When Elmore Leonard died last summer, most obits mentioned that he started his writing career as an author of Westerns, before moving on to the crime novels he will be best remembered for.
After his debut The Bounty Hunters in 1953, and 1954's The Law At Randado, the third of these Westerns – Leonard's third novel – was Escape From Five Shadows, a gritty tale of wrongful imprisonment and, well, escape, set in what this enthusiastic review calls a "stinking dead end part of Arizona". The reviewer goes on to praise the "remarkable picture of the old Arizona West that Leonard paints for the reader. The smells of horse, leather and dust get in your nostrils." Sounds great.
Leonard was around long enough, and had/has enough of a dedicated following, to have become a 'collected' writer. While even signed first edition copies of his later novels can be found for reasonable amounts, hardcover firsts of those early Westerns command serious figures. While they did most of their business as paperbacks, short runs of hardcovers were printed, mainly to go into libraries. As a result, most copies that have survived are ex-library, with all the stamps/pockets/missing endpapers that usually entails. Such are their rarity though, and so sky-high are the prices of unadulterated non-library copies, that ex-library copies are nevertheless collected, and even they go for several hundreds of dollars.
A Houghton Mifflin 1956 hardcover first edition of Escape From Five Shadows will currently set you back from $400 for an ex-library copy to $5,000 for a near fine copy with laid-in author signature (ie a signed bit of paper which has been added to the book to enhance value; it's not a book Leonard physically signed himself).
Even rarer than that US first edition is its UK equivalent, again printed in very, very small quantities (probably only a few hundred), mainly for libraries, by Robert Hale in 1957.
The only copy of the Hale edition for sale online anywhere as far as I can see is this one. It is in good shape, it's not ex-library, and it's signed to the title page. A superior copy then. The seller, Royal Books Inc of Boston describes it as:
"A very presentable copy of what is, in our experience, perhaps the author's rarest title, much more difficult than the already-scarce American edition published by Houghton Mifflin. Leonard's third novel, a Western, the only copy we have ever seen."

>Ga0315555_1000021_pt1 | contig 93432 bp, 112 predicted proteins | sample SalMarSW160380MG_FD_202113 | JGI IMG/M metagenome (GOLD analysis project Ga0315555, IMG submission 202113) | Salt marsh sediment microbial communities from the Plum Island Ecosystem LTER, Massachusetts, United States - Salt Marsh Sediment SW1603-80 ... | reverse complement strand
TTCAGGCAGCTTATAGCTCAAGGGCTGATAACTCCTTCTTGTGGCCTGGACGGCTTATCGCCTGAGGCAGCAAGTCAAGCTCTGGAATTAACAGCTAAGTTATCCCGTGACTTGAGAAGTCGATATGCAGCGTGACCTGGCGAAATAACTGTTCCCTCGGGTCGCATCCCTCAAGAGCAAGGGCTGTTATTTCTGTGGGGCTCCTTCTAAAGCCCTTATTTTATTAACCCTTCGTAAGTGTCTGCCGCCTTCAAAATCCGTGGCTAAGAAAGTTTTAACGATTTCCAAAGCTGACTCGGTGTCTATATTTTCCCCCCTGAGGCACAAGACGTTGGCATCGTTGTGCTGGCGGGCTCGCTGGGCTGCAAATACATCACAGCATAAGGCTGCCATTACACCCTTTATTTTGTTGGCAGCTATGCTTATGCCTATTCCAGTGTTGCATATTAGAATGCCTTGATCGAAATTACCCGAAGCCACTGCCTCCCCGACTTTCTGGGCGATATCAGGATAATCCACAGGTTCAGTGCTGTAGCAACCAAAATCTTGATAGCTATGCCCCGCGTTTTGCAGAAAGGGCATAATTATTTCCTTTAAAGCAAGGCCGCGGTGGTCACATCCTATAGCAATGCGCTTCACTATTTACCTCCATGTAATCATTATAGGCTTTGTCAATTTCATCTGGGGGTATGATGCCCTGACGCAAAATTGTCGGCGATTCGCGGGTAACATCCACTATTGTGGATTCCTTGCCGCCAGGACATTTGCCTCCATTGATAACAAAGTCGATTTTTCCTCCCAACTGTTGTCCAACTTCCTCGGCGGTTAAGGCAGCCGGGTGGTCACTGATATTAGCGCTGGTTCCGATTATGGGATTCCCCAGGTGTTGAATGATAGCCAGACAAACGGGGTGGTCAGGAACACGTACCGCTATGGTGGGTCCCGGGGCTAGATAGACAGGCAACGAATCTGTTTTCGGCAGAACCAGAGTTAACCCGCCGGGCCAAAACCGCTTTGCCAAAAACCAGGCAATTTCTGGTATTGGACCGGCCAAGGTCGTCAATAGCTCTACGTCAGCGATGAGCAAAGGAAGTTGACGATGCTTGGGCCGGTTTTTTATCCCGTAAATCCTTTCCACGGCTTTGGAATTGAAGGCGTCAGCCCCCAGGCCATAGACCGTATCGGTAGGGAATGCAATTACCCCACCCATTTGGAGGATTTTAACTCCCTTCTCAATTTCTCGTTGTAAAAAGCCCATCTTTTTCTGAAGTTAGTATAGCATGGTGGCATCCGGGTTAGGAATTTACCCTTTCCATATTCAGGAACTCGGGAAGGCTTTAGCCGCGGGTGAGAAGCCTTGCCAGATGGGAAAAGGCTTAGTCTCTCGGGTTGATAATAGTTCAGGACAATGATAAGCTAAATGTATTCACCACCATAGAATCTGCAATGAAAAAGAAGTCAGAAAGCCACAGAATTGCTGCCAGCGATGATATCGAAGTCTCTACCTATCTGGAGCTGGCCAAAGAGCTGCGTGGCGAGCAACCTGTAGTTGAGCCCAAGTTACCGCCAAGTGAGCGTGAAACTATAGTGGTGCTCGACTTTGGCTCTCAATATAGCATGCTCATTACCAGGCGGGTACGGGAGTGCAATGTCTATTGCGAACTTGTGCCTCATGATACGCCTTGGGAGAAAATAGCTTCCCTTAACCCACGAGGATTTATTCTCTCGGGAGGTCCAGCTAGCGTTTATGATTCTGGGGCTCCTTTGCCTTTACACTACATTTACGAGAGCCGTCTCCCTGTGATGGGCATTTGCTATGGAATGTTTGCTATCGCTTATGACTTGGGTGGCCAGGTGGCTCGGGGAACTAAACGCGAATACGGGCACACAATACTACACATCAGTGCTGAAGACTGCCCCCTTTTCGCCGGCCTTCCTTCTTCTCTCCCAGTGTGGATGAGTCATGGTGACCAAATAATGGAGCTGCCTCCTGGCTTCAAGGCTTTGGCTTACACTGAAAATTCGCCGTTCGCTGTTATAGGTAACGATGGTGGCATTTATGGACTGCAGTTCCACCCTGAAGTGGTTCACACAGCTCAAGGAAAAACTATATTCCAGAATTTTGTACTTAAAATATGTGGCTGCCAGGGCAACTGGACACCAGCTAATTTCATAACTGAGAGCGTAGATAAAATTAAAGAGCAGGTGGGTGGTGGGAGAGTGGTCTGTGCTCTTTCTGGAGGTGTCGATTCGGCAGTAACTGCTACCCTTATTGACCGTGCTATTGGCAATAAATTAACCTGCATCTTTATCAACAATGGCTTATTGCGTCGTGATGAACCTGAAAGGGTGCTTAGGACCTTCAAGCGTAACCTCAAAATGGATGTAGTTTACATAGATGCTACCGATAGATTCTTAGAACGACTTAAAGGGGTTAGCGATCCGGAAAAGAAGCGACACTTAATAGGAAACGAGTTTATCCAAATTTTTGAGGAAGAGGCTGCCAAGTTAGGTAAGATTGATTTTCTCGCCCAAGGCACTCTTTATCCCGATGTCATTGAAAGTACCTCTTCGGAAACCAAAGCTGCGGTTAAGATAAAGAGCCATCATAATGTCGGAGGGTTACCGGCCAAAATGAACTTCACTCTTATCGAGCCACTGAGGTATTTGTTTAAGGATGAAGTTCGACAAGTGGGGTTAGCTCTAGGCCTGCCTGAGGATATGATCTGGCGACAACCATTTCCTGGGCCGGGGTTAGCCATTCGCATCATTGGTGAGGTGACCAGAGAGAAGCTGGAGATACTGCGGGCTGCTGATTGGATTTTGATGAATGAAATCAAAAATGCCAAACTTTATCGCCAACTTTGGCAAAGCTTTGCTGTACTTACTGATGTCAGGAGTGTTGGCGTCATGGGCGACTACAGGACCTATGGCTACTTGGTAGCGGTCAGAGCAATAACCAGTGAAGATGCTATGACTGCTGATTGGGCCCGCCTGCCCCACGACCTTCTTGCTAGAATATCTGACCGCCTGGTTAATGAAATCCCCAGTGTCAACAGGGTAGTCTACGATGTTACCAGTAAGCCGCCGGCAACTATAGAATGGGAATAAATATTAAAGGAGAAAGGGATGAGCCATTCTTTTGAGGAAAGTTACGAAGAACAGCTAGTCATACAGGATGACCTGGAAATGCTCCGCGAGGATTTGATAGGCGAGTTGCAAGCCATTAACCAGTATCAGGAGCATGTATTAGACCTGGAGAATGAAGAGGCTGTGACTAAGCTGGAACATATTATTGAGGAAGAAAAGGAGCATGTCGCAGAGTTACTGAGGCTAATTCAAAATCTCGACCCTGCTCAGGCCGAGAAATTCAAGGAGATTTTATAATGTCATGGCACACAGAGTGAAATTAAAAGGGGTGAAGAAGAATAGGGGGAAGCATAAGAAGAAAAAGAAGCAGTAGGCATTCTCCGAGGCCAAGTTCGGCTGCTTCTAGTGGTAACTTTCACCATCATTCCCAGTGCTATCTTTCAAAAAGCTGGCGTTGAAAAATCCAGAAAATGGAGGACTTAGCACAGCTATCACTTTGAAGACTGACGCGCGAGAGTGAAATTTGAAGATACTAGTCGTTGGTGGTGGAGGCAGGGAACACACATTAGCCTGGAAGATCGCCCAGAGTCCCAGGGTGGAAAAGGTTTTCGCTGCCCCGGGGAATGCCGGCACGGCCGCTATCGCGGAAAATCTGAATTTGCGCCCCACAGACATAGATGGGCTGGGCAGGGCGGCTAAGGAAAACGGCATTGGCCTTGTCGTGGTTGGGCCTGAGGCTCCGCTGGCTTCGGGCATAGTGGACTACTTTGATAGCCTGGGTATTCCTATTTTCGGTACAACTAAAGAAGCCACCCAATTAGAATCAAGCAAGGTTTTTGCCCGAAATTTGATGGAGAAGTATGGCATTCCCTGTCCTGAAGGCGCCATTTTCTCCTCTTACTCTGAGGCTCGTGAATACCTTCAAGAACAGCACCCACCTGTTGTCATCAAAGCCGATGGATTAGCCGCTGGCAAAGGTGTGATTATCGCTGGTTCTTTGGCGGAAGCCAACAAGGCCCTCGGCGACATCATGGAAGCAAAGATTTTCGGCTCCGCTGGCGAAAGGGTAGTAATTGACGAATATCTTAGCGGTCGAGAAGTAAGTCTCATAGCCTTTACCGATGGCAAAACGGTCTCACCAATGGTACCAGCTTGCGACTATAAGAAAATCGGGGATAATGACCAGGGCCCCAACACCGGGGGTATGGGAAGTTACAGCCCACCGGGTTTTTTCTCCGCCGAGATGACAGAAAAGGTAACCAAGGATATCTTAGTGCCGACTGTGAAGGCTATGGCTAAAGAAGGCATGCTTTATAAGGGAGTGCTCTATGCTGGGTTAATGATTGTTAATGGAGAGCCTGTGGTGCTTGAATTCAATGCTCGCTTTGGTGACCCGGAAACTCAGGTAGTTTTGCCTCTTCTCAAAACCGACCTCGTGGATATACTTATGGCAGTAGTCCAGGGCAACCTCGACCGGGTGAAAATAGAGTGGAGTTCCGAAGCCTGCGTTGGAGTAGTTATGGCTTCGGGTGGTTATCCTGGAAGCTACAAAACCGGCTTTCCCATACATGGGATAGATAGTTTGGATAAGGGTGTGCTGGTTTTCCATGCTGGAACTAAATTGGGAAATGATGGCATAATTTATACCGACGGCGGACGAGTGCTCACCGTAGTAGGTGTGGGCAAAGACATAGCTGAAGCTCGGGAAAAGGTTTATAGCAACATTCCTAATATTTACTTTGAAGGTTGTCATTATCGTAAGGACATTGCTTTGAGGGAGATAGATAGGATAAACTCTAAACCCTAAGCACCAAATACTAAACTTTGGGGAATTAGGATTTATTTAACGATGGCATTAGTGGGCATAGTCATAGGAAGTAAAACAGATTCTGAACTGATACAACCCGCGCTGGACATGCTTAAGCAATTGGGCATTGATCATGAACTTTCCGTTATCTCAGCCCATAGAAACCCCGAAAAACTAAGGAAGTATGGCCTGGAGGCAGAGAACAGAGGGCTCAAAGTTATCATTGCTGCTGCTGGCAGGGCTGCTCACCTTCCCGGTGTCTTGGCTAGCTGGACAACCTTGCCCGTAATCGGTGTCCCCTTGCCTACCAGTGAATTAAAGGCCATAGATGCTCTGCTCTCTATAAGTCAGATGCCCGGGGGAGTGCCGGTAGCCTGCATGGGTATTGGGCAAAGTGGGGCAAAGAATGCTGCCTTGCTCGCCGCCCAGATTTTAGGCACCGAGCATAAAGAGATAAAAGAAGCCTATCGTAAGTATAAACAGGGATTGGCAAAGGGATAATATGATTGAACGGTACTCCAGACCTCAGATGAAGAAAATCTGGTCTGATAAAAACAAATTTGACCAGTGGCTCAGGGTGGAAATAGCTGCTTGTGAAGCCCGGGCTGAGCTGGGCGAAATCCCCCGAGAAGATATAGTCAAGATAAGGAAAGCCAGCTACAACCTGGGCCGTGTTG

The asking price? A cool $6,500.
So, how to price the copy of this same edition which has recently arrived at Withnail Books? It was acquired from a collector (along with many other books of which more anon, including a little cache of early Leonard paperbacks, many signed), so it is not a 'charity shop find'. The collector had owned it long enough that he'd forgotten what he paid for it, and anyway, that price would be long out of date.
What's it worth today? Well, as always with 'modern firsts', condition is key. This copy is in what its author would probably describe as 'beat up' condition. It's ex-library. It has stamps, it's missing its front free endpaper (and possibly its half-title, if it had one; it's hard to tell) and the binding has cracked inside. But... it has a pretty much complete unclipped dust jacket (albeit with a library label on the spine and a bit of card reinforcing the back), and it 'displays well' as the bookseller lingo goes. Plus, it's very, very, very rare. This is currently your only choice if you're a Leonard completist without a spare $6,500.
Obviously, this copy is not worth anywhere near $6,500. But again I wonder, what is a fair asking price? At the end of the day, it's worth what somebody is prepared to pay for it. I have an idea of what that might be, but for the next couple of weeks... I'm open to offers. Drop me line at firstname.lastname@example.org if you're interested, or would like a list of the other Leonard titles I have for sale, which, like this book, have not been listed anywhere yet. Below are a bunch of photos of the copy, and I have yet more angles should anybody wish to see them.
I should mention that the lighting used to take these photos made everything come out rather yellow: the whites are whiter and the reds redder in 'real life'.
To finish, any excuse to be able to reprint this (thanks to Mashable for the jpeg):